"We are in one of the few countries in the world where you have to curtail your behavior whether you're participating in Ramadan or not, out of respect," she said. "Which is fair enough, I chose to live in this country and I choose to respectfully follow its customs."

There's a huge proportion of the country that do not participate in Ramadan. The article was merely pointing to a facility that's available for non-fasting Muslims and non-Muslims
Fiona Du Vivier, a Scottish resident of Dubai

"Having said that," she said, "there's a huge proportion of the country that do not participate in Ramadan. The article was merely pointing to a facility that's available for non-fasting Muslims and non-Muslims. When it was pointed out it could be taken as disrespectful, they took it down and apologized."

She said some of the angry tweets she had seen -- that the journalist should burn in hell, or threatening to assault anyone drinking during the holy month -- were "not in the spirit of Ramadan itself, which is about forgiveness and compassion."

Al Shamsi said while the article may have been pointing out something factual, the linkage of the concept of drinking with Ramadan was offensive. "The disrespectful bit comes in when they rub it in your face. This is like going to a poor country and writing an article about luxury ... It's not appropriate."

Read also: Saving Luke Skywalker's Tunisian ranch

Omar Abu Omar, a Dubai-based social media marketer, said while the article was not offensive, as bar and entertainment options were the magazine's standard fare, the timing was inappropriate. More than anything though, he said, it highlighted the potential pitfalls of social media.

"In my opinion, they made a mistake of sharing it on their Twitter feed, as it would have gone unnoticed otherwise," he said. "It's a lesson in using social media, and choosing your content and posts carefully, as a seemingly harmless and simple post can lead to such uproar."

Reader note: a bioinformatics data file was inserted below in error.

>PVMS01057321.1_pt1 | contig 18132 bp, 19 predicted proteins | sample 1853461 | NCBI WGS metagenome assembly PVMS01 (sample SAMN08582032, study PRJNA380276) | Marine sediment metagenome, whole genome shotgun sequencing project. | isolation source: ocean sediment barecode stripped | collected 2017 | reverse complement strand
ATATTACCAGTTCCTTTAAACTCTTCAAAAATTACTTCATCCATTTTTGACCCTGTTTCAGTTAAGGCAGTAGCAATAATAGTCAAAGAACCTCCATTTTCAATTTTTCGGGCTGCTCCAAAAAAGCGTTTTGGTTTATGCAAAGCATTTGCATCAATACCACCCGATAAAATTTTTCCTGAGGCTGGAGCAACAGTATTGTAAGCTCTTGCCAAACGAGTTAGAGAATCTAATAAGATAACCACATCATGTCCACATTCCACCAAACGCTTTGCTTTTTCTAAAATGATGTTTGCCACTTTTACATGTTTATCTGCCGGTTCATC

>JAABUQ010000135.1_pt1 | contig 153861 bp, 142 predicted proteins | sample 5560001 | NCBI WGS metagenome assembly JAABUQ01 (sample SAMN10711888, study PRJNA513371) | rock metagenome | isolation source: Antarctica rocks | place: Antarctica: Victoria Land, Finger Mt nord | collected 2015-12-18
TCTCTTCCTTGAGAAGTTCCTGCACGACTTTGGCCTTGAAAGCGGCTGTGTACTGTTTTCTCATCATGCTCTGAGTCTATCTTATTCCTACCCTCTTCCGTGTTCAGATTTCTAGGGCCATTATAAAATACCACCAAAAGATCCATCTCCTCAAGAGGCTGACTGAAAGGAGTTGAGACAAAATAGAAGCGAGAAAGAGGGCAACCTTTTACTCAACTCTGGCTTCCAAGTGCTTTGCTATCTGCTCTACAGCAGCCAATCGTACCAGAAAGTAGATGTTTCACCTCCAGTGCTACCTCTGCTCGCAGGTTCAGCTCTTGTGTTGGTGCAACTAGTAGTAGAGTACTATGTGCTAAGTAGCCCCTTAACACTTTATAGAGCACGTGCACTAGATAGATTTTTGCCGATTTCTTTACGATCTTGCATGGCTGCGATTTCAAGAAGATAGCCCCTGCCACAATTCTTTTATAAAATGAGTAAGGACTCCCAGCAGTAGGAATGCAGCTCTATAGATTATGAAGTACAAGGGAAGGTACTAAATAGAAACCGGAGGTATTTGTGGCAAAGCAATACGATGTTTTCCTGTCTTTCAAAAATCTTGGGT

Time Out Dubai did not respond to requests for comment.

Follow the Inside the Middle East team on Twitter: Presenter Rima Maktabi: @rimamaktabi, producer Jon Jensen: @jonjensen, producer Schams Elwazer: @SchamsCNN and writer Tim Hume: @tim_hume and digital producer Mairi Mackay @mairicnn

ADVERTISEMENT
Part of complete coverage on
April 24, 2014 -- Updated 0237 GMT (1037 HKT)
Explore the attitudes to Hollywood films from six different countries in the region.
April 18, 2014 -- Updated 0940 GMT (1740 HKT)
Saudi Arabia is set to start construction on the world's tallest tower that will be one kilometer tall.
April 14, 2014 -- Updated 0244 GMT (1044 HKT)
You'll never guess where this record-breaking mural is.
April 10, 2014 -- Updated 0255 GMT (1055 HKT)
The Sea of Gallilee, where Christ reputedly walked on water, is today home to another miracle of sorts.
April 9, 2014 -- Updated 0208 GMT (1008 HKT)
In Syria, not all rebels carry guns, some carry cameras.
April 4, 2014 -- Updated 0336 GMT (1136 HKT)
For three decades or so, Syrian artist Safwan Dahoul has been painting pensive, haunting images -- all of which are titled "Dream".
April 3, 2014 -- Updated 0323 GMT (1123 HKT)
Before releasing an album most bands would talk about record sales. Egyptian band Cairokee talk about whether they will get arrested.
March 28, 2014 -- Updated 0404 GMT (1204 HKT)
Dubai's most impressive monuments are looking a little psychedelic this week.
March 20, 2014 -- Updated 0224 GMT (1024 HKT)
Volunteers and academics in exile hope The Free Syrian University can save a lost generation of students.
March 20, 2014 -- Updated 1543 GMT (2343 HKT)
What would classic Hollywood films look like if reimagined as tradtional Ottoman art?
March 17, 2014 -- Updated 1050 GMT (1850 HKT)
Nawal Ba Abbad on why its time to stop child marriage in Yemen.
ADVERTISEMENT